“Again… I say.  And?  Not getting any younger here.”
Daniel’s waved his hands about animatedly.  “The writings on the wall at Keb, the tablet we found on Abydos—Jack, the repository of the knowledge! So many glimpses and yet we’re no closer to truly knowing who they are.”  Daniel lowered his head, blew out a long breath and looked back up at Jack. “These people have some sort of connection with the Ancients.  It’s obvious Geras and his people are teaching something to others that have descended like myself.  This could be a perfect opportunity here to find out more about the Ancients.”
“Fine, but don’t you think a little caution is in order?”
“Come,” Geras reached out and rested a hand on Daniel’s shoulder, gently encouraging his attention away from Jack.  “Your learning is late.  This I can tell from your aura.  We must begin.”
Daniel, the least skeptical person Jack had ever met, and undoubtedly the most curious, met Geras’ pleading stare with a frown.  “You never answered my question.  What is ‘the learning’?You see, on my world, I’m considered a scholar and historian—I study the past to enlighten the future—”
“I am aware of what a scholar is, Daniel Jackson.”
“Great.  Then you won’t mind telling me about this learning.  Don’t take this the wrong way, but we’ve learned from experience to not leap blindly into a situation without at least learning what it is we’re letting ourselves in for.  I’m all for learning pretty much anything but…”
Geras’ nodded; the smile he offered Daniel was almost sympathetic, mocking.  Jack didn’t like it one bit, and strumming the side of his P-90, he was inwardly grateful when Geras turned his attention towards him.
Clearing his throat, his fingers still beating out a tune in staccato rhythm, Jack pursed his lips and ground out between clenched teeth, “What Doctor Jackson meant to say is that he won’t be undertaking this learning of yours until you explain how it works.”
“I cannot.”  Geras didn’t even blink; the stare he offered Jack was blank and lifeless.  “The technology used for the learning is something only the Alterius understand and we are nothing but the custodians of its giving.”
“Okay,” Jack drawled out, “a little odd.  So you meter out the lesson but you don’t understand the contents? And that doesn’t seem just a little strange to you?”
“It does not.  Please,” Geras spread his hands wide.  “You must understand that for as long as we have recorded history, this village has served the Alterius by providing the learning.  Never, in all of this time, have we had a child of the Alterius come to us via the Astaria.  Your arrival is quite a surprise.”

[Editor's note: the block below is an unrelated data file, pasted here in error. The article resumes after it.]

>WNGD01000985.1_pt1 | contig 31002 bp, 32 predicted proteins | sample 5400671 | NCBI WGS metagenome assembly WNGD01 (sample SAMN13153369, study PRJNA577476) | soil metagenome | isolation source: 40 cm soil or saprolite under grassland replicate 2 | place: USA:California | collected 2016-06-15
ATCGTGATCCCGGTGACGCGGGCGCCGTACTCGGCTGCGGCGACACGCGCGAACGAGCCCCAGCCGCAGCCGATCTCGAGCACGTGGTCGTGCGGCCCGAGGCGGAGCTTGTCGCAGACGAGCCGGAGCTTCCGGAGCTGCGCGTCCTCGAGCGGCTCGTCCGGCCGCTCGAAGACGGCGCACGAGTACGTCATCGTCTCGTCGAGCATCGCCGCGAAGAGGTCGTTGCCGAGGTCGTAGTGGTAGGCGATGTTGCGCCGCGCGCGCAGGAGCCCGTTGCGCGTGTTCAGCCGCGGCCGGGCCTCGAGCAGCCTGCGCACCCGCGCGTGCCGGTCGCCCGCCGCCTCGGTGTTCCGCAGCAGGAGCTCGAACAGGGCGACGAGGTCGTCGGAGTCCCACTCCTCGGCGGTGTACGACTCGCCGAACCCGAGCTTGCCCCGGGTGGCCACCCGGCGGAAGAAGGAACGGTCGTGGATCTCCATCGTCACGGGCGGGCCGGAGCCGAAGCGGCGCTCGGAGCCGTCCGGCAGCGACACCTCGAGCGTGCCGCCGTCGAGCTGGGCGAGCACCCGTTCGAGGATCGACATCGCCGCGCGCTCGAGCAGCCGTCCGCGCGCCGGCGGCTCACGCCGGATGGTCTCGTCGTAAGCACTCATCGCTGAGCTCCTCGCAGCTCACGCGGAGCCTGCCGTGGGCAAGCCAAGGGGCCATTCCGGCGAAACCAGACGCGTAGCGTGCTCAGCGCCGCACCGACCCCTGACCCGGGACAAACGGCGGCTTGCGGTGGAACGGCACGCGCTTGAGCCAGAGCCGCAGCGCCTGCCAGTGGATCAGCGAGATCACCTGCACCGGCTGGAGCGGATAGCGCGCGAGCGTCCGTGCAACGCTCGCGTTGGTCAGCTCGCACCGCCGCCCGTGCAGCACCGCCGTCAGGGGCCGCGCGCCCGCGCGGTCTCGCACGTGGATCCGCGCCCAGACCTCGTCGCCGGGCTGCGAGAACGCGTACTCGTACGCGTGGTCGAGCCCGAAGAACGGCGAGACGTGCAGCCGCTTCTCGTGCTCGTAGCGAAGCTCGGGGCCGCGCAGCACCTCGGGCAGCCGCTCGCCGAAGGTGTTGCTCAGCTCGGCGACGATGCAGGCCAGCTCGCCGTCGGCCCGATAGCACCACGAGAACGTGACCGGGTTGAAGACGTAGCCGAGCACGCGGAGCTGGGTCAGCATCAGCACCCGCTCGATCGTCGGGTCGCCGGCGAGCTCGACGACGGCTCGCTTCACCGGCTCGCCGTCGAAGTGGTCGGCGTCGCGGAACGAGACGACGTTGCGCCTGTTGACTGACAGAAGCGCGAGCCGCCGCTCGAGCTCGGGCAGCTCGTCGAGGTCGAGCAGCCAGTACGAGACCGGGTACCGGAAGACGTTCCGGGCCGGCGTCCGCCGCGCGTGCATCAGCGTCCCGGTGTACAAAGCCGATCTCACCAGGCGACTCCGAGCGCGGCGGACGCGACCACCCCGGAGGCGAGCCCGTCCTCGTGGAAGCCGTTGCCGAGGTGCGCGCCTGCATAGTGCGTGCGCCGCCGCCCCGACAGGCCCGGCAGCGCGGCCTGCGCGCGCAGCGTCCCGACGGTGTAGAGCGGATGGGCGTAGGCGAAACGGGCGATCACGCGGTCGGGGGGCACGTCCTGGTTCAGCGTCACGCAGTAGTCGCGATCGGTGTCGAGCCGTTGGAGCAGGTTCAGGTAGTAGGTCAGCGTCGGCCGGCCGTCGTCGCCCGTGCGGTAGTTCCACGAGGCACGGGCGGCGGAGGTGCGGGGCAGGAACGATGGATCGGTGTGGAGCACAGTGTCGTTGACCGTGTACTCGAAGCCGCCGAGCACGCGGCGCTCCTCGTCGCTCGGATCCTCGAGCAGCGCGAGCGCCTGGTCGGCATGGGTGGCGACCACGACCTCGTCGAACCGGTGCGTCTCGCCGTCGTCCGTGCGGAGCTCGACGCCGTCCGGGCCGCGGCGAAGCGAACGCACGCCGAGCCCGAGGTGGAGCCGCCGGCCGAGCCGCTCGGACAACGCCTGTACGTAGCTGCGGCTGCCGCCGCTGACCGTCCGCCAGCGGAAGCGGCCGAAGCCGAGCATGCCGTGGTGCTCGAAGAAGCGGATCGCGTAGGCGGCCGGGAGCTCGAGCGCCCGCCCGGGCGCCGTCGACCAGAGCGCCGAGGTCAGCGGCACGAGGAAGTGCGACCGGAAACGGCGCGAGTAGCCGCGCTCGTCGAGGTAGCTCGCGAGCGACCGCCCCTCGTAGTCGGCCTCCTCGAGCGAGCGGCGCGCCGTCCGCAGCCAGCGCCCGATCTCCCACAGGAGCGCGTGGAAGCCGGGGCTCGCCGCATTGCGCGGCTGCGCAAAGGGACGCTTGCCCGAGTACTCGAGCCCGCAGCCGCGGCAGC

Daniel didn’t look convinced.  Pinching the bridge of his nose, brows drawn tight in thought, he shook his head slowly and muttered something incoherently under his breath as though engaged in a silent conversation.
Jack’s patience was running out. “Daniel?” He crossed to his teammate and put a hand on his shoulder, breaking him from his musings.  “Something you wanna share?”
Daniel shook his head and shrugged.  “It—it’s nothing.”
“You were talking to yourself, it didn’t look like nothing.”
“Yeah, sorry about that.” Waving away Jack’s show of concern, Daniel turned to Geras.  “Tell me something,” he asked, “The Alterius that arrive here for the learning…”
“Yes.”
“They aren’t true Alterius, are they?”
Geras blinked his confusion.  “I’m not sure I understand what you mean.  All that are sent down from the ancestral plane are Alterius.  At least, that is what I am given to believe.”
“How often do they arrive?”
“In all the time I have been the leader of the village, I have only welcomed two to their learning and you will be the third, though history records quite a few more.”
“Tell me what you’re thinking, Daniel?” Jack piped up from behind him.
“I’m not sure.  I think… and it’s only a guess, but the Altarius that are sent here are probably humans who have been ascended and not true Ancients.”
“Members of the Oma Desala glow club that didn’t make the cut?”
Daniel threw Jack a warning glare.  “Funny, Jack.”
Jack held his hands up in front of his face, P-90 dangling by its clip.  “I’m just sayin’.”
“This conversation is counter productive,” Geras chimed.  “The learning is something that is meant to be engaged in when an Altarius is given into our care.” Turning to Daniel, he added softly. “Already, it is evident that you should have undertaking the learning many cycles ago.  Had you been—”
“Sent here in the first place,” Daniel waved dismissively, “I get it.  What I don’t understand is what benefit this learning is.  You’ve been rather vague.”
“I have told you what I know.  We do not know the process of the learning.  All I can tell you is those who have undertaken it benefit from regaining what was lost.”
“Lost?”
“Surely you wish to remember that which you have forgotten?”
Now it was Daniel’s turn to look confused.  He’d been descended for several months now and the memories of his life before his death and ascension had almost completely retuned.  Of course, there was the matter of the extra memories Oma had given him from his time as a true child of the Ancients, but he was slowly reconciling those with the life he had now.  It had taken a conscious effort on Daniel’s part, but he was learning to separate the various stages of his life into nice little compartments in his mind.
With a sigh of regret, he accepted he never had kept an organized filing system.
“As far as my life before ascending is concerned, I think I’ve remembered all I’m about likely to.”
“Before?  Your life as a mortal is of no consequence.” Geras brushed away Daniel’s life experiences with a casual flick of his wrist.  “I am talking about your life amongst the Alterius.  This is the learning.  How else are you expected to rejoin them at the appointed time if you cannot remember that which you learned?”
Daniel’s jaw dropped open, and like a floundering fish, he quickly snapped it closed and winced.  “You mean to tell me that by undergoing the learning I can regain my ascended memories?”
“So that when it is your time to rejoin them, you have the knowledge to do so. Yes.”